A Guide To Universal Credit For Single Parents

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If you are a single parent in the UK, you may be eligible for universal credit, a government-funded programme designed to provide financial support for those on low incomes. However, navigating the system might feel confusing and overwhelming, especially if you’re dealing with the many other stresses of single parenting. But don’t worry, we’re here to help! Here, you’ll find information on what universal credit is, who qualifies for it, how to apply, and what to expect in terms of payments. We'll also discuss how working affects your universal credit payments and provide a link to a helpful calculator to get you started.

Photo by Sarah Agnew on Unsplash  

Universal Credit for Single Parents

Many new single parents are navigating finances on their own for the first time. If you previously lived in a two-income household and you’re now riding solo, the chances are that you’re having to make the numbers add up in very challenging circumstances. There is absolutely nothing wrong with seeking help to support yourself and your children. Universal credit is the government-funded programme designed to provide support to those that need it. But what exactly is it, and how do you get access to it?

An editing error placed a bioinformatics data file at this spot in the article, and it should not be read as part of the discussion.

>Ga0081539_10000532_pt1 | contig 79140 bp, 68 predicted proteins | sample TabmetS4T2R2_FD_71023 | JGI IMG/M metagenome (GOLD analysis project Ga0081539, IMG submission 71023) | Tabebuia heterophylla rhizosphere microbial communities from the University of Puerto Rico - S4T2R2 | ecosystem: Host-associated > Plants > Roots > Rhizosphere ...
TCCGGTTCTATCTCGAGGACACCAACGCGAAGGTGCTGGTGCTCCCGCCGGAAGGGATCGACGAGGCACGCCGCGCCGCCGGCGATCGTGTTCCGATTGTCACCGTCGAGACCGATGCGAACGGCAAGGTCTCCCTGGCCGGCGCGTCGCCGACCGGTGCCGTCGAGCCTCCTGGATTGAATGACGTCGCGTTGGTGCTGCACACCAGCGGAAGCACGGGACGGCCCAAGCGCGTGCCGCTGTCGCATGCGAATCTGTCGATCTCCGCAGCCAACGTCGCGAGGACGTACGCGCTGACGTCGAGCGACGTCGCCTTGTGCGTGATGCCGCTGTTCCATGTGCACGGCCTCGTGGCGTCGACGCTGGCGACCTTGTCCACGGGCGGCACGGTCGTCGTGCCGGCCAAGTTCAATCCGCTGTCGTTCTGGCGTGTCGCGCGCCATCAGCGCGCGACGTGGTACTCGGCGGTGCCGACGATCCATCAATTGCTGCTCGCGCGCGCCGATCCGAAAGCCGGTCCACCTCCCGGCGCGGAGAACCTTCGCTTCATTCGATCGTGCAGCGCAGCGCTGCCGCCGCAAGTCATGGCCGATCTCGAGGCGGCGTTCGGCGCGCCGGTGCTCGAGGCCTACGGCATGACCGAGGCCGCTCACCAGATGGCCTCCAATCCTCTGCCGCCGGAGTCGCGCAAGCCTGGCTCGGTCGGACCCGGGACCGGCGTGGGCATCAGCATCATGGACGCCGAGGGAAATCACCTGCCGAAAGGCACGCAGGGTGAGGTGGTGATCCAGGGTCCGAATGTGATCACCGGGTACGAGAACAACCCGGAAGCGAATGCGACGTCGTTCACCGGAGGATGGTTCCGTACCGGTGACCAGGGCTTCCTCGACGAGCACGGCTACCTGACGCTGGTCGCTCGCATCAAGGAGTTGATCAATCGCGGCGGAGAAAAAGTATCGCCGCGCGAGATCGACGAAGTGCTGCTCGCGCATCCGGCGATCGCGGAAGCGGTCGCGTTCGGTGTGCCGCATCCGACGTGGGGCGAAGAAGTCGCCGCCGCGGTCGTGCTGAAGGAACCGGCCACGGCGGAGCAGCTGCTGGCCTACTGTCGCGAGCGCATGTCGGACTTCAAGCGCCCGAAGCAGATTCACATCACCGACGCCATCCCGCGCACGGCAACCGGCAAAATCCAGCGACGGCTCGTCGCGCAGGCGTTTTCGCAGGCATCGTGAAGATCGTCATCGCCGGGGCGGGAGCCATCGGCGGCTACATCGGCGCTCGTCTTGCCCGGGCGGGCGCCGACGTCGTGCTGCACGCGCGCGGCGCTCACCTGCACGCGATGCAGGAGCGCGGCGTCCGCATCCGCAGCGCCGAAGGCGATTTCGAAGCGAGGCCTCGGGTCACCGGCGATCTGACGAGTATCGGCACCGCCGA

What Is Universal Credit and Who Qualifies?

Universal credit is a monthly payment from the UK government that was introduced in 2013. It was designed to simplify the benefits system by replacing six previous benefits, including housing benefit and jobseeker's allowance, with a single payment. The idea behind universal credit is to make it easier for people to manage their finances and encourage them to find work or increase their hours if they are already working. Of course, many parents know that with rising childcare costs, this isn’t always possible.